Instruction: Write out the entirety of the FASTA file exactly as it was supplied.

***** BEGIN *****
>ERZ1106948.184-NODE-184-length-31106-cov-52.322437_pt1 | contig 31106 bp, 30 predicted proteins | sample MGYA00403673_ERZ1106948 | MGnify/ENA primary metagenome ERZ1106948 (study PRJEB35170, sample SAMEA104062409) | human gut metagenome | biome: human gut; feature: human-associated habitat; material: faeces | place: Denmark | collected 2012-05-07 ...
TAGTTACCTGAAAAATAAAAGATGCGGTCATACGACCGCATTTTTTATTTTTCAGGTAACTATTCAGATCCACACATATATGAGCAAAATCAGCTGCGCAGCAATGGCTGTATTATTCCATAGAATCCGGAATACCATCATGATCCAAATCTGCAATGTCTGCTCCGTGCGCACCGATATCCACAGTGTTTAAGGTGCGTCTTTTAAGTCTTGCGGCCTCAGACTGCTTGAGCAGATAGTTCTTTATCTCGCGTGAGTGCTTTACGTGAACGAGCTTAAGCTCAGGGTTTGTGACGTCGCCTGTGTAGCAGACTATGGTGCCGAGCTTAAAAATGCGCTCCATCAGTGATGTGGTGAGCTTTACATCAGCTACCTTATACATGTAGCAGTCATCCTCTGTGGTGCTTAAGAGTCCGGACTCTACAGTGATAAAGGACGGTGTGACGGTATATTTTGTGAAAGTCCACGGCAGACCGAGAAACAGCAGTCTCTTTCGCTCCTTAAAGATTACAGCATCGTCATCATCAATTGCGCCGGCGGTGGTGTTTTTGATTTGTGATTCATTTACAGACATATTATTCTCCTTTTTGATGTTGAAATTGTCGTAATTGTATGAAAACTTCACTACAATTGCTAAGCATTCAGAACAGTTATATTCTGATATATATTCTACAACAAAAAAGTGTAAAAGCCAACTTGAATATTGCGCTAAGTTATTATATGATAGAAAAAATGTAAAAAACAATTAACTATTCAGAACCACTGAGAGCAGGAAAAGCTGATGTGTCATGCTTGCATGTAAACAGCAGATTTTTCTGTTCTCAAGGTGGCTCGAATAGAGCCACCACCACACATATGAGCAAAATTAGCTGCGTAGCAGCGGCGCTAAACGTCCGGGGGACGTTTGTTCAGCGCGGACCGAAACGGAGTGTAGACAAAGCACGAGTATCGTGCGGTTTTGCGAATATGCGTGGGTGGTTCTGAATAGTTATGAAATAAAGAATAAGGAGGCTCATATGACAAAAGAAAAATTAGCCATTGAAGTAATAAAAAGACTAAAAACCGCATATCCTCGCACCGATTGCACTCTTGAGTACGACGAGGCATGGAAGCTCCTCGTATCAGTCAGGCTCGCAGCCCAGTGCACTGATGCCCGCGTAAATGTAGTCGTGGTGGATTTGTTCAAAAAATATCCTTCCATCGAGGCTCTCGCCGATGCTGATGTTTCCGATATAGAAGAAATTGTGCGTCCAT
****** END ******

>ERZ1106948.184-NODE-184-length-31106-cov-52.322437_pt1 | contig 31106 bp, 30 predicted proteins | sample MGYA00403673_ERZ1106948 | MGnify/ENA primary metagenome ERZ1106948 (study PRJEB35170, sample SAMEA104062409) | human gut metagenome | biome: human gut; feature: human-associated habitat; material: faeces | place: Denmark | collected 2012-05-07 ...
TAGTTACCTGAAAAATAAAAGATGCGGTCATACGACCGCATTTTTTATTTTTCAGGTAACTATTCAGATCCACACATATATGAGCAAAATCAGCTGCGCAGCAATGGCTGTATTATTCCATAGAATCCGGAATACCATCATGATCCAAATCTGCAATGTCTGCTCCGTGCGCACCGATATCCACAGTGTTTAAGGTGCGTCTTTTAAGTCTTGCGGCCTCAGACTGCTTGAGCAGATAGTTCTTTATCTCGCGTGAGTGCTTTACGTGAACGAGCTTAAGCTCAGGGTTTGTGACGTCGCCTGTGTAGCAGACTATGGTGCCGAGCTTAAAAATGCGCTCCATCAGTGATGTGGTGAGCTTTACATCAGCTACCTTATACATGTAGCAGTCATCCTCTGTGGTGCTTAAGAGTCCGGACTCTACAGTGATAAAGGACGGTGTGACGGTATATTTTGTGAAAGTCCACGGCAGACCGAGAAACAGCAGTCTCTTTCGCTCCTTAAAGATTACAGCATCGTCATCATCAATTGCGCCGGCGGTGGTGTTTTTGATTTGTGATTCATTTACAGACATATTATTCTCCTTTTTGATGTTGAAATTGTCGTAATTGTATGAAAACTTCACTACAATTGCTAAGCATTCAGAACAGTTATATTCTGATATATATTCTACAACAAAAAAGTGTAAAAGCCAACTTGAATATTGCGCTAAGTTATTATATGATAGAAAAAATGTAAAAAACAATTAACTATTCAGAACCACTGAGAGCAGGAAAAGCTGATGTGTCATGCTTGCATGTAAACAGCAGATTTTTCTGTTCTCAAGGTGGCTCGAATAGAGCCACCACCACACATATGAGCAAAATTAGCTGCGTAGCAGCGGCGCTAAACGTCCGGGGGACGTTTGTTCAGCGCGGACCGAAACGGAGTGTAGACAAAGCACGAGTATCGTGCGGTTTTGCGAATATGCGTGGGTGGTTCTGAATAGTTATGAAATAAAGAATAAGGAGGCTCATATGACAAAAGAAAAATTAGCCATTGAAGTAATAAAAAGACTAAAAACCGCATATCCTCGCACCGATTGCACTCTTGAGTACGACGAGGCATGGAAGCTCCTCGTATCAGTCAGGCTCGCAGCCCAGTGCACTGATGCCCGCGTAAATGTAGTCGTGGTGGATTTGTTCAAAAAATATCCTTCCATCGAGGCTCTCGCCGATGCTGATGTTTCCGATATAGAAGAAATTGTGCGTCCAT